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The Essential Reduce, Reuse, Recycle Everyday Guide

Reading, writing, and arithmetic aren’t the only three Rs we should be teaching in elementary school. Let’s try reducing, reusing and recycling.

If we focus more on reducing our carbon footprint by reusing and recycling everyday products, the next generation will have a planet to hand down to their children.

We all want to do our part when cutting down on waste and water consumption, but it can be hard to know what to do on a daily basis.

Green living is much more than just tossing plastic into a recycling bin. it’s all about changing our daily habits and lifestyle to support the Earth. Check out this essential reduce, reuse, recycle everyday guide.

Change Your Lifestyle

You can save a lot of energy with just a few changes to daily life. Reducing what you use on a regular basis is an essential part of helping the Earth. Do you use a straw when you order a drink? Plastic drinking straws are one of the contributors to ocean pollution. They aren't biodegradable and often end up in the stomachs and lungs of aquatic life. Americans use about 500 million straws a day. Scientists estimate there could soon be more straws in the ocean than fish. If you must use a straw, invest in a reusable one. Even better, drink out of the cup or your own water bottle!

Turn Off the Lights

Get into the habit of using only the lights that you actually need in your home. It’s a great way to save energy. Teach children to turn the light off as they leave a room. Even if a room has multiple light sources, cutting down on a few of them will help reduce your energy consumption. Consider investing in a timer, or a motion-detecting light switch that automatically turns the light off when you leave the room.

Adjust the Thermostat

Smart technology can also save money and energy when it comes to your thermostat. A programmable thermostat allows you to automatically turn the temperature up or down while you're at work or in bed. A thermostat that connects to your smartphone lets you make changes while you're away. A few degrees warmer in the summer and cooler in the winter will help save a lot of energy. Throw a few more blankets on the bed in the winter or wear lightweight clothing in the summer to help combat the change.

Go Solar

Choose solar lights for the outdoor lighting around your home. Line pathways with solar light spikes that easily fit into the ground. Choose solar powered flood, garage, and porch lights to maximize your savings.

Water Wisely

Automatic sprinklers intended to be labor-saving devices can be wasteful if they water your lawn in the middle of a rainstorm. Make a point to turn the timer off when rain is in the forecast. There’s also no need to water the grass every day, (in fact that could cause disease and fungus problems.) Most sprinkler systems use about 2,000 gallons each time they water, so watering twice or three times a week at most is plenty.

Consider placing a rain barrel under your downspouts to collect rainwater and use it for your plants and lawn.

Reuse Common Items

Using something more than once not only saves on money but also creates less daily waste.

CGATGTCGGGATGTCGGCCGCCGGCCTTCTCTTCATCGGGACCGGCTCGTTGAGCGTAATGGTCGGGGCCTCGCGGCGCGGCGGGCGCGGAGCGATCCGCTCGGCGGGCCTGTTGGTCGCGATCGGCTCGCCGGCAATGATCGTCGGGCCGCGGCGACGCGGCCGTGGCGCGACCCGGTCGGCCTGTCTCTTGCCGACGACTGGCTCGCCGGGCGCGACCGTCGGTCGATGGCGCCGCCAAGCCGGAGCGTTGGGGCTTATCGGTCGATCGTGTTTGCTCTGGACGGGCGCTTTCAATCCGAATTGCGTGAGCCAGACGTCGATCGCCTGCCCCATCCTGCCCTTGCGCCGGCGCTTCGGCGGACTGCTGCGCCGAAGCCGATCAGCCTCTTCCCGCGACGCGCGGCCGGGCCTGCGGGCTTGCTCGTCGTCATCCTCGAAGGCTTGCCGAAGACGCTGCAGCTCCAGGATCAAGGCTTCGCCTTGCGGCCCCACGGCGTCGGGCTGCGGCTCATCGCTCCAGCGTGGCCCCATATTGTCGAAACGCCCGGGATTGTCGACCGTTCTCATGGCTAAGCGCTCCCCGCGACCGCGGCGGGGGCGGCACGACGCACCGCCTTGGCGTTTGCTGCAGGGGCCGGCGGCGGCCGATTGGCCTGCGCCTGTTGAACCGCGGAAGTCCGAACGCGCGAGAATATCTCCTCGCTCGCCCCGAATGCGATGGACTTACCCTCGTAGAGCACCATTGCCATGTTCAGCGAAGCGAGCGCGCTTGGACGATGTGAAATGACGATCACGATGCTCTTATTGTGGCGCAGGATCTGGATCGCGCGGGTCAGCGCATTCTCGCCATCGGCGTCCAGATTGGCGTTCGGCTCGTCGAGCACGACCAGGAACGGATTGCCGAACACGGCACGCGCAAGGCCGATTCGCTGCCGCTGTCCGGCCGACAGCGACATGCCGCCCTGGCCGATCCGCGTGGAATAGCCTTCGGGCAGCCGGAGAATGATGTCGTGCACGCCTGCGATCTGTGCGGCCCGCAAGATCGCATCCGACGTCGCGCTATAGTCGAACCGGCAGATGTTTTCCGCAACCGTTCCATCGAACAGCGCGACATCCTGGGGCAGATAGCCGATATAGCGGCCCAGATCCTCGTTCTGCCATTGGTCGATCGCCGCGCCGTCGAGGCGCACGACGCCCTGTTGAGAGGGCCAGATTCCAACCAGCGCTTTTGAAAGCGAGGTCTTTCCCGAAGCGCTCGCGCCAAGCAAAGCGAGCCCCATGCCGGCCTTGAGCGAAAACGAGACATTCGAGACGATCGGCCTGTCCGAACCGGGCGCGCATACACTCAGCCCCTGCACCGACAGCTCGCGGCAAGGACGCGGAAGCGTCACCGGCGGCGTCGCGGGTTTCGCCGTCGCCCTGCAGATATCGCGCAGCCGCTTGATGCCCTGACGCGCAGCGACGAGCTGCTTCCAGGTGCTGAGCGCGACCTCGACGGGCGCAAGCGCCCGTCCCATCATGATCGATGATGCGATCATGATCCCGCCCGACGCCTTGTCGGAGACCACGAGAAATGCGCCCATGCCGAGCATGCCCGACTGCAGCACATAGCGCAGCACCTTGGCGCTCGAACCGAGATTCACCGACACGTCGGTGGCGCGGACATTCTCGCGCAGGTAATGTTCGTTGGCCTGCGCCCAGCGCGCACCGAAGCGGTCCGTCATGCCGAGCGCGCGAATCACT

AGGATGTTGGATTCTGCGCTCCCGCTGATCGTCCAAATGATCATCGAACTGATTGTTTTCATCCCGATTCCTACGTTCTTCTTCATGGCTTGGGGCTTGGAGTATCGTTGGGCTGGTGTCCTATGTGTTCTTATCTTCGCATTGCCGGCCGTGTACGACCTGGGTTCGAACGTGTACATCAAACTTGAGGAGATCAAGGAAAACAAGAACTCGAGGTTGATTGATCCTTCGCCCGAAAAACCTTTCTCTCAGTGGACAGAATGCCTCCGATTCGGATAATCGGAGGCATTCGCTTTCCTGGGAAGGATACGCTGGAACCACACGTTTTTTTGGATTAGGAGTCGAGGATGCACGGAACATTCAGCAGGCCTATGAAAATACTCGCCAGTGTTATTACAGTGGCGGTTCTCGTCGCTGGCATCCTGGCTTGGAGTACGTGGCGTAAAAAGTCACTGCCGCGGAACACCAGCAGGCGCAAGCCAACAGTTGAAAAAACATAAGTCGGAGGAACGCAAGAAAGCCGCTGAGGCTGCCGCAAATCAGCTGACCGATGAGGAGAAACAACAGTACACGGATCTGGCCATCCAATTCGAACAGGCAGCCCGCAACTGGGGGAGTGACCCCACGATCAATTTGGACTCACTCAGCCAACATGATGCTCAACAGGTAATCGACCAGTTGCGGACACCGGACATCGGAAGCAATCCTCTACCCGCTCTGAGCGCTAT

●Printer Paper
Use both sides of printer paper in the office or at home. Double-sided printing helps cut down on paper consumption. If you have children, make a scratch paper box for all of those printed documents. That scratch paper is great for craft projects or drawing.

●Rechargeable Batteries
Invest in some rechargeable batteries that can last much longer than single-use options. Having a dedicated outlet for recharging batteries will make it easier for the family to switch batteries out for recharged ones.

Travel Cups

The world uses more than 1.3 billion single-use cups every day. Think ahead and bring along a refillable water bottle when traveling in the car. Brew your own coffee at home and head to the office with a nice travel mug that can be easily rinsed out at the end of the day.

Recycle Old Items

Turning an old worn-out item into something that is brand new, or upcycling, is a great way to use the same material over and over again.

●Old Carpet
Recycled carpet remnants turn into many of the plastic pieces used to build cars and trucks. Recycling old carpet not only saves it from taking up space in the landfill but also helps create a supply for another industry.

●Wine Bottles and Corks

Wine bottles can be filed and turned into drinking glasses. Try dropping battery powered lights into the bottles, and using them for garden lights at your next party. The corks can be glued together and serve as a bulletin board. Corks also make great kindling for your next outdoor fire.

●Food Scraps
Coffee grounds, banana peels, potato peels, and egg shells make a great compost for your garden. Instead of putting those table scraps in a non-biodegradable plastic bag, use them as compost and let them nourish your garden.

Invest in Bins

Recycle bins don’t have to be fancy, just durable. You may end up recycling more if you put a little bit of effort into a nice recycle bin or two. Placing recycle bins all over the house, as well as the office will make it easier for everyone to dispose of recyclable materials properly.

Learn the Code

Many cities and counties have rules on acceptable types of plastic. Learn to look at the bottom of a plastic bottle for the recycling code as well as on the label for recycling instructions. Knowing the allowed types of plastic will help make it easier to recycle daily.

Keep in mind, one person’s trash is another person’s treasure. If we don’t stop trashing our planet, there will one day be less of it treasure.

Written for Vapur By Henry Walsh

 

 

 

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